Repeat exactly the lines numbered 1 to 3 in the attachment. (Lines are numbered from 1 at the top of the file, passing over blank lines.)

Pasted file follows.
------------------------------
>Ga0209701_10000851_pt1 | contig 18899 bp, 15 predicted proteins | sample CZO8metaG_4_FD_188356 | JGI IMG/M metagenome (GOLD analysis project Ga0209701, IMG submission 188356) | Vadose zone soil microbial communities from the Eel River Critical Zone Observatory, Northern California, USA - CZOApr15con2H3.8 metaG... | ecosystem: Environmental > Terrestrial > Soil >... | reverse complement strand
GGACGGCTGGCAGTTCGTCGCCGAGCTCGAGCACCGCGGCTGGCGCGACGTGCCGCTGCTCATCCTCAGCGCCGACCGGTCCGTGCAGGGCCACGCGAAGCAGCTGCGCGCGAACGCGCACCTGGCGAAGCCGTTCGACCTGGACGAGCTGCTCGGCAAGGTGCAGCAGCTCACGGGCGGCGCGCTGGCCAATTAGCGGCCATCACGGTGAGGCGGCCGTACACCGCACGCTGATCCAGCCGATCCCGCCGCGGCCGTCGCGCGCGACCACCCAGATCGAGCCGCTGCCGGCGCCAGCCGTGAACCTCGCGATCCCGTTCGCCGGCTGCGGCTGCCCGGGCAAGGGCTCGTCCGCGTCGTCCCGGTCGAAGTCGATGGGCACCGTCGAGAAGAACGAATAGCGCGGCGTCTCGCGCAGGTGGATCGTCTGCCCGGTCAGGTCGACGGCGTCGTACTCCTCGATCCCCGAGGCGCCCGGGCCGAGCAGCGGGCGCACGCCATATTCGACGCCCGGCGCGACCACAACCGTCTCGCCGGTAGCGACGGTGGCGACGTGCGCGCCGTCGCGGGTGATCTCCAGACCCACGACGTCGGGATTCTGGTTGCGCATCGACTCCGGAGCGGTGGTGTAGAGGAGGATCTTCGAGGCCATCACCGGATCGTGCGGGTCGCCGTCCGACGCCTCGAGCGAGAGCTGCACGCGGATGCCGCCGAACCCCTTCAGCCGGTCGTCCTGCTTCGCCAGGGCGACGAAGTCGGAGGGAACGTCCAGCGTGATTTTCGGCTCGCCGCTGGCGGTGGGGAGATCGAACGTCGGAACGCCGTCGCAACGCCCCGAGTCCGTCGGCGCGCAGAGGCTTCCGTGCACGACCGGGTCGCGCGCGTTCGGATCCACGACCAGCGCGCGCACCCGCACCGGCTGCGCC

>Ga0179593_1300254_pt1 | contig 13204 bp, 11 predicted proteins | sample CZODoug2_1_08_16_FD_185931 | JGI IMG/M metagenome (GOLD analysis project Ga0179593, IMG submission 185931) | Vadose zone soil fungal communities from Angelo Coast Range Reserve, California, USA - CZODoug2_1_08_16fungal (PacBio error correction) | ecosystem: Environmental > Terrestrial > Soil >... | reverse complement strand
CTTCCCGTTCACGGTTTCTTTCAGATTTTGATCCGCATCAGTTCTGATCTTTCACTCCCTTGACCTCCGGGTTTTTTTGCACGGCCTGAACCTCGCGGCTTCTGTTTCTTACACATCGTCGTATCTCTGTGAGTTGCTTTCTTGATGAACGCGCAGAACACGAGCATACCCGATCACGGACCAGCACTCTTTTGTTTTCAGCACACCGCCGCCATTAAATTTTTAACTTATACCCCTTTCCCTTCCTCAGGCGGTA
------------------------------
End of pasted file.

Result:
>Ga0209701_10000851_pt1 | contig 18899 bp, 15 predicted proteins | sample CZO8metaG_4_FD_188356 | JGI IMG/M metagenome (GOLD analysis project Ga0209701, IMG submission 188356) | Vadose zone soil microbial communities from the Eel River Critical Zone Observatory, Northern California, USA - CZOApr15con2H3.8 metaG... | ecosystem: Environmental > Terrestrial > Soil >... | reverse complement strand
GGACGGCTGGCAGTTCGTCGCCGAGCTCGAGCACCGCGGCTGGCGCGACGTGCCGCTGCTCATCCTCAGCGCCGACCGGTCCGTGCAGGGCCACGCGAAGCAGCTGCGCGCGAACGCGCACCTGGCGAAGCCGTTCGACCTGGACGAGCTGCTCGGCAAGGTGCAGCAGCTCACGGGCGGCGCGCTGGCCAATTAGCGGCCATCACGGTGAGGCGGCCGTACACCGCACGCTGATCCAGCCGATCCCGCCGCGGCCGTCGCGCGCGACCACCCAGATCGAGCCGCTGCCGGCGCCAGCCGTGAACCTCGCGATCCCGTTCGCCGGCTGCGGCTGCCCGGGCAAGGGCTCGTCCGCGTCGTCCCGGTCGAAGTCGATGGGCACCGTCGAGAAGAACGAATAGCGCGGCGTCTCGCGCAGGTGGATCGTCTGCCCGGTCAGGTCGACGGCGTCGTACTCCTCGATCCCCGAGGCGCCCGGGCCGAGCAGCGGGCGCACGCCATATTCGACGCCCGGCGCGACCACAACCGTCTCGCCGGTAGCGACGGTGGCGACGTGCGCGCCGTCGCGGGTGATCTCCAGACCCACGACGTCGGGATTCTGGTTGCGCATCGACTCCGGAGCGGTGGTGTAGAGGAGGATCTTCGAGGCCATCACCGGATCGTGCGGGTCGCCGTCCGACGCCTCGAGCGAGAGCTGCACGCGGATGCCGCCGAACCCCTTCAGCCGGTCGTCCTGCTTCGCCAGGGCGACGAAGTCGGAGGGAACGTCCAGCGTGATTTTCGGCTCGCCGCTGGCGGTGGGGAGATCGAACGTCGGAACGCCGTCGCAACGCCCCGAGTCCGTCGGCGCGCAGAGGCTTCCGTGCACGACCGGGTCGCGCGCGTTCGGATCCACGACCAGCGCGCGCACCCGCACCGGCTGCGCC

>Ga0179593_1300254_pt1 | contig 13204 bp, 11 predicted proteins | sample CZODoug2_1_08_16_FD_185931 | JGI IMG/M metagenome (GOLD analysis project Ga0179593, IMG submission 185931) | Vadose zone soil fungal communities from Angelo Coast Range Reserve, California, USA - CZODoug2_1_08_16fungal (PacBio error correction) | ecosystem: Environmental > Terrestrial > Soil >... | reverse complement strand